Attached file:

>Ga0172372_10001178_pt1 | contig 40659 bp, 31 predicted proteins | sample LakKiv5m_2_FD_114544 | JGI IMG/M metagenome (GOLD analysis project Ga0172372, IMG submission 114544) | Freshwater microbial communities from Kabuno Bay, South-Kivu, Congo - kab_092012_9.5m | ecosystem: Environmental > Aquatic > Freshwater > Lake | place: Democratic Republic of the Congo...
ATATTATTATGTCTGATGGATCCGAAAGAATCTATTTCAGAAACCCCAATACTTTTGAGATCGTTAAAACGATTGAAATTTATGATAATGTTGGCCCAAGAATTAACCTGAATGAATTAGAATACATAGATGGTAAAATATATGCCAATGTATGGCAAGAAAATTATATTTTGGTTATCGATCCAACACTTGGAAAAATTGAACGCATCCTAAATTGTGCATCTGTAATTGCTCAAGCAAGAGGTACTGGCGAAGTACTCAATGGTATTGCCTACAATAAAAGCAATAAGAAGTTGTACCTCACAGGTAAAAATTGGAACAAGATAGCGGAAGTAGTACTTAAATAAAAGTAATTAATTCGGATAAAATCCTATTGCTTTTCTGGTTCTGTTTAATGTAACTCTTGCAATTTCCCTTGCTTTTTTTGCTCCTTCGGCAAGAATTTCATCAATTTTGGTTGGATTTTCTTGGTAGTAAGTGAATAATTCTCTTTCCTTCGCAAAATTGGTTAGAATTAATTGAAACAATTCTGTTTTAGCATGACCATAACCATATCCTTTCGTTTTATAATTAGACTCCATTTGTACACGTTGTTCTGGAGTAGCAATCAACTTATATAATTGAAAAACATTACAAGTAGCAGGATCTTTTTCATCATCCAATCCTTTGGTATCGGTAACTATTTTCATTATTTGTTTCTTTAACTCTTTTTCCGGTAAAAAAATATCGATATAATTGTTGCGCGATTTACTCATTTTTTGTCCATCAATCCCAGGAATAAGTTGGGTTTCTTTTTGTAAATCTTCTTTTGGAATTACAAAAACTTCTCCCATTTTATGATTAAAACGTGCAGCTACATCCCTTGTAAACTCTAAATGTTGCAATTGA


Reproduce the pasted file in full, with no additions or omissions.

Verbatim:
>Ga0172372_10001178_pt1 | contig 40659 bp, 31 predicted proteins | sample LakKiv5m_2_FD_114544 | JGI IMG/M metagenome (GOLD analysis project Ga0172372, IMG submission 114544) | Freshwater microbial communities from Kabuno Bay, South-Kivu, Congo - kab_092012_9.5m | ecosystem: Environmental > Aquatic > Freshwater > Lake | place: Democratic Republic of the Congo...
ATATTATTATGTCTGATGGATCCGAAAGAATCTATTTCAGAAACCCCAATACTTTTGAGATCGTTAAAACGATTGAAATTTATGATAATGTTGGCCCAAGAATTAACCTGAATGAATTAGAATACATAGATGGTAAAATATATGCCAATGTATGGCAAGAAAATTATATTTTGGTTATCGATCCAACACTTGGAAAAATTGAACGCATCCTAAATTGTGCATCTGTAATTGCTCAAGCAAGAGGTACTGGCGAAGTACTCAATGGTATTGCCTACAATAAAAGCAATAAGAAGTTGTACCTCACAGGTAAAAATTGGAACAAGATAGCGGAAGTAGTACTTAAATAAAAGTAATTAATTCGGATAAAATCCTATTGCTTTTCTGGTTCTGTTTAATGTAACTCTTGCAATTTCCCTTGCTTTTTTTGCTCCTTCGGCAAGAATTTCATCAATTTTGGTTGGATTTTCTTGGTAGTAAGTGAATAATTCTCTTTCCTTCGCAAAATTGGTTAGAATTAATTGAAACAATTCTGTTTTAGCATGACCATAACCATATCCTTTCGTTTTATAATTAGACTCCATTTGTACACGTTGTTCTGGAGTAGCAATCAACTTATATAATTGAAAAACATTACAAGTAGCAGGATCTTTTTCATCATCCAATCCTTTGGTATCGGTAACTATTTTCATTATTTGTTTCTTTAACTCTTTTTCCGGTAAAAAAATATCGATATAATTGTTGCGCGATTTACTCATTTTTTGTCCATCAATCCCAGGAATAAGTTGGGTTTCTTTTTGTAAATCTTCTTTTGGAATTACAAAAACTTCTCCCATTTTATGATTAAAACGTGCAGCTACATCCCTTGTAAACTCTAAATGTTGCAATTGA